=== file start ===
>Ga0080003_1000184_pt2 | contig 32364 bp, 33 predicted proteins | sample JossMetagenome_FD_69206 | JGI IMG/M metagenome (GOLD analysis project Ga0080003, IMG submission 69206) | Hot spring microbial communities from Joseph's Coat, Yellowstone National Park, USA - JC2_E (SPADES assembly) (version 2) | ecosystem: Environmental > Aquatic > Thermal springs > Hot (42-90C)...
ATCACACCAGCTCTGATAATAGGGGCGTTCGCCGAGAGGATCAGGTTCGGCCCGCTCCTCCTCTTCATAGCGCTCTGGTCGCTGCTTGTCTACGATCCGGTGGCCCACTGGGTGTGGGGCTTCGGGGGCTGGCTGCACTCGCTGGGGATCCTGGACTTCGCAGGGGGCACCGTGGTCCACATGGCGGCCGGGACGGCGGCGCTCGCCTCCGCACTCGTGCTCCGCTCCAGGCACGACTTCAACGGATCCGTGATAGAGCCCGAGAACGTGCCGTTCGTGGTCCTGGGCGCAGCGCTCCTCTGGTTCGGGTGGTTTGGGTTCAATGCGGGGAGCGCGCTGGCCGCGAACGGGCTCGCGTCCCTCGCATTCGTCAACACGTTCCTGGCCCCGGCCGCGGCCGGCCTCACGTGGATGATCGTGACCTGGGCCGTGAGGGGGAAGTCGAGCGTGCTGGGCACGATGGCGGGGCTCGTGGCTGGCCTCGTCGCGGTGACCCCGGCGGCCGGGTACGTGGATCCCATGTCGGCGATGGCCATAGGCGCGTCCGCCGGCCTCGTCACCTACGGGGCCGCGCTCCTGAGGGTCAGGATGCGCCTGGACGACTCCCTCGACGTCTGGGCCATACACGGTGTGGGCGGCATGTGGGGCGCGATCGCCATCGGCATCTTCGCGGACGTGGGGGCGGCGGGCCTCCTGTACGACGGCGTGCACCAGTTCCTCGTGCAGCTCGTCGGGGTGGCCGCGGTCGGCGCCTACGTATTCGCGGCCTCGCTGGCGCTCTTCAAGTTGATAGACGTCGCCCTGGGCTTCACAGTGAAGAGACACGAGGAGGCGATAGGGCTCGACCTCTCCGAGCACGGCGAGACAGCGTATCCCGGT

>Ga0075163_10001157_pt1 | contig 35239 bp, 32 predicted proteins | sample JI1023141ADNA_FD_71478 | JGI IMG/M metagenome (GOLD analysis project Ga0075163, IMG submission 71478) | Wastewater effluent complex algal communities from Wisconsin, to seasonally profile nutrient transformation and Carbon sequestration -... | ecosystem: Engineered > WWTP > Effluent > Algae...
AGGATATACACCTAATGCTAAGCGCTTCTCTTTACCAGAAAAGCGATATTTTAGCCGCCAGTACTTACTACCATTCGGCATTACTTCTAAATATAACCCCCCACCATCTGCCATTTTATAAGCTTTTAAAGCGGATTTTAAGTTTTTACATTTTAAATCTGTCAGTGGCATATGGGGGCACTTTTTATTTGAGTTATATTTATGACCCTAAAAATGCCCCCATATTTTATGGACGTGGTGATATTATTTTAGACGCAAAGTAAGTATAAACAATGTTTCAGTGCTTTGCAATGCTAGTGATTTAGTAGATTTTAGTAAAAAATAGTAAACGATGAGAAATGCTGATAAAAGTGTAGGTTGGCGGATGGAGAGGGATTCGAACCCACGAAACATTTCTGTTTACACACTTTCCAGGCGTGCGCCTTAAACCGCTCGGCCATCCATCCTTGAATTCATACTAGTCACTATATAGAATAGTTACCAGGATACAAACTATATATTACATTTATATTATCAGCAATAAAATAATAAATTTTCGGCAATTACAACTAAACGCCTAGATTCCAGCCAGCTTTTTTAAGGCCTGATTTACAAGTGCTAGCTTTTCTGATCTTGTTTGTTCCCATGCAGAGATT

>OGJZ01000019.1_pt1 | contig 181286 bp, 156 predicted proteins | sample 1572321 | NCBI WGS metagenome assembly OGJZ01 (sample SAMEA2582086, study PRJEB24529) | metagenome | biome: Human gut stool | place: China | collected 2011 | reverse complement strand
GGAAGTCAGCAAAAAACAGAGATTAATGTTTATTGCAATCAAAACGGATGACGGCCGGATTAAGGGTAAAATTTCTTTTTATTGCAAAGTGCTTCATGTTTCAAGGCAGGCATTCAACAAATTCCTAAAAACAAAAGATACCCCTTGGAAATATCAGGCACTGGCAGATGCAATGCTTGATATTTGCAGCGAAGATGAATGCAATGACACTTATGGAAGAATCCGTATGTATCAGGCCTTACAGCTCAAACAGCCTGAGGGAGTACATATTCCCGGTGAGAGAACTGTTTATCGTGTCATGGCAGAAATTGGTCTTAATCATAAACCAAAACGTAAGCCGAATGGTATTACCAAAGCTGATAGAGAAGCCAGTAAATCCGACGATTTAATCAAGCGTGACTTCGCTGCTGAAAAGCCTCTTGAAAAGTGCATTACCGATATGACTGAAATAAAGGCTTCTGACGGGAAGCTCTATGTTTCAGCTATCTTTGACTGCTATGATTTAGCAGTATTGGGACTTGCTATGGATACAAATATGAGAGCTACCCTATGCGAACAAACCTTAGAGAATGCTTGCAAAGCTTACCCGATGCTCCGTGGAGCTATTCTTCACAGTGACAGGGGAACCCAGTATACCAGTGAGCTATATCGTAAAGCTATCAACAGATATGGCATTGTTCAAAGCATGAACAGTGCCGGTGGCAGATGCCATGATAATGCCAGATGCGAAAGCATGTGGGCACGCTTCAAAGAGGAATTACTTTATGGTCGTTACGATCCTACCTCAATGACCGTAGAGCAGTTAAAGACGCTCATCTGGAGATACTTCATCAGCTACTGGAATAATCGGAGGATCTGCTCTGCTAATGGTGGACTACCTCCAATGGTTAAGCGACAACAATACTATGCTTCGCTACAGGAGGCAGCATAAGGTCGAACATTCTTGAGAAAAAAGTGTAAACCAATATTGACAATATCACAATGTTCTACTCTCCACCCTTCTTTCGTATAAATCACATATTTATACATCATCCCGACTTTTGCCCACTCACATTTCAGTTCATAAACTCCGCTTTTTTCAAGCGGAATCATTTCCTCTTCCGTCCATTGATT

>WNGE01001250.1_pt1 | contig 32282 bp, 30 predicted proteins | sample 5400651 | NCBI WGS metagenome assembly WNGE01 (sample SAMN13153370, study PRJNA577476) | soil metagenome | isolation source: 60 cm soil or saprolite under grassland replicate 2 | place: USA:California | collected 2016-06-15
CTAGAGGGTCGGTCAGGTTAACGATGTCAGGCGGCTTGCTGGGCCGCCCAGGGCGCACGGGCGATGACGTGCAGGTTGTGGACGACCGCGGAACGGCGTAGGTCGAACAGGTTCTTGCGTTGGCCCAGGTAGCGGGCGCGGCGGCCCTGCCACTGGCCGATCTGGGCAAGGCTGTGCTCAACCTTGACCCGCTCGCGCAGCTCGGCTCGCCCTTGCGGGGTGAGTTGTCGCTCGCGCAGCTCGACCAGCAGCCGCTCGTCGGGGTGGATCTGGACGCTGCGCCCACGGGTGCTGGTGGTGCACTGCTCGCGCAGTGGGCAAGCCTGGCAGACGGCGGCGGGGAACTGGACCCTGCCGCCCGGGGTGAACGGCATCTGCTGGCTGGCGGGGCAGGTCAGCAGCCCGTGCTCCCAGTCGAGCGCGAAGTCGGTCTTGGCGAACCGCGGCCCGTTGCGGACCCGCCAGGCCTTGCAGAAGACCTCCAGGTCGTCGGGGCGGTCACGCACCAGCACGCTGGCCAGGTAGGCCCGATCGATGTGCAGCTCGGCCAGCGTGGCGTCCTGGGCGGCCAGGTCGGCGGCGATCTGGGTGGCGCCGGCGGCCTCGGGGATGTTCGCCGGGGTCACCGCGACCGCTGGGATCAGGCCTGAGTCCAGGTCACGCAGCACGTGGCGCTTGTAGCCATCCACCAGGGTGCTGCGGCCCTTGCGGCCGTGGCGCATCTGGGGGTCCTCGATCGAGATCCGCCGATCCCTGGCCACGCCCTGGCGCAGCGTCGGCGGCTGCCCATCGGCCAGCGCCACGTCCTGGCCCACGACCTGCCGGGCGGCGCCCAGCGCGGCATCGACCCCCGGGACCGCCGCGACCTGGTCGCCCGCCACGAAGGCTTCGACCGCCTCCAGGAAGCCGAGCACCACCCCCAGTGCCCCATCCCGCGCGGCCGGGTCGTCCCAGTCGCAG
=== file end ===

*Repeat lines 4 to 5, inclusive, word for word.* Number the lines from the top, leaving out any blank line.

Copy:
AGGATATACACCTAATGCTAAGCGCTTCTCTTTACCAGAAAAGCGATATTTTAGCCGCCAGTACTTACTACCATTCGGCATTACTTCTAAATATAACCCCCCACCATCTGCCATTTTATAAGCTTTTAAAGCGGATTTTAAGTTTTTACATTTTAAATCTGTCAGTGGCATATGGGGGCACTTTTTATTTGAGTTATATTTATGACCCTAAAAATGCCCCCATATTTTATGGACGTGGTGATATTATTTTAGACGCAAAGTAAGTATAAACAATGTTTCAGTGCTTTGCAATGCTAGTGATTTAGTAGATTTTAGTAAAAAATAGTAAACGATGAGAAATGCTGATAAAAGTGTAGGTTGGCGGATGGAGAGGGATTCGAACCCACGAAACATTTCTGTTTACACACTTTCCAGGCGTGCGCCTTAAACCGCTCGGCCATCCATCCTTGAATTCATACTAGTCACTATATAGAATAGTTACCAGGATACAAACTATATATTACATTTATATTATCAGCAATAAAATAATAAATTTTCGGCAATTACAACTAAACGCCTAGATTCCAGCCAGCTTTTTTAAGGCCTGATTTACAAGTGCTAGCTTTTCTGATCTTGTTTGTTCCCATGCAGAGATT

>OGJZ01000019.1_pt1 | contig 181286 bp, 156 predicted proteins | sample 1572321 | NCBI WGS metagenome assembly OGJZ01 (sample SAMEA2582086, study PRJEB24529) | metagenome | biome: Human gut stool | place: China | collected 2011 | reverse complement strand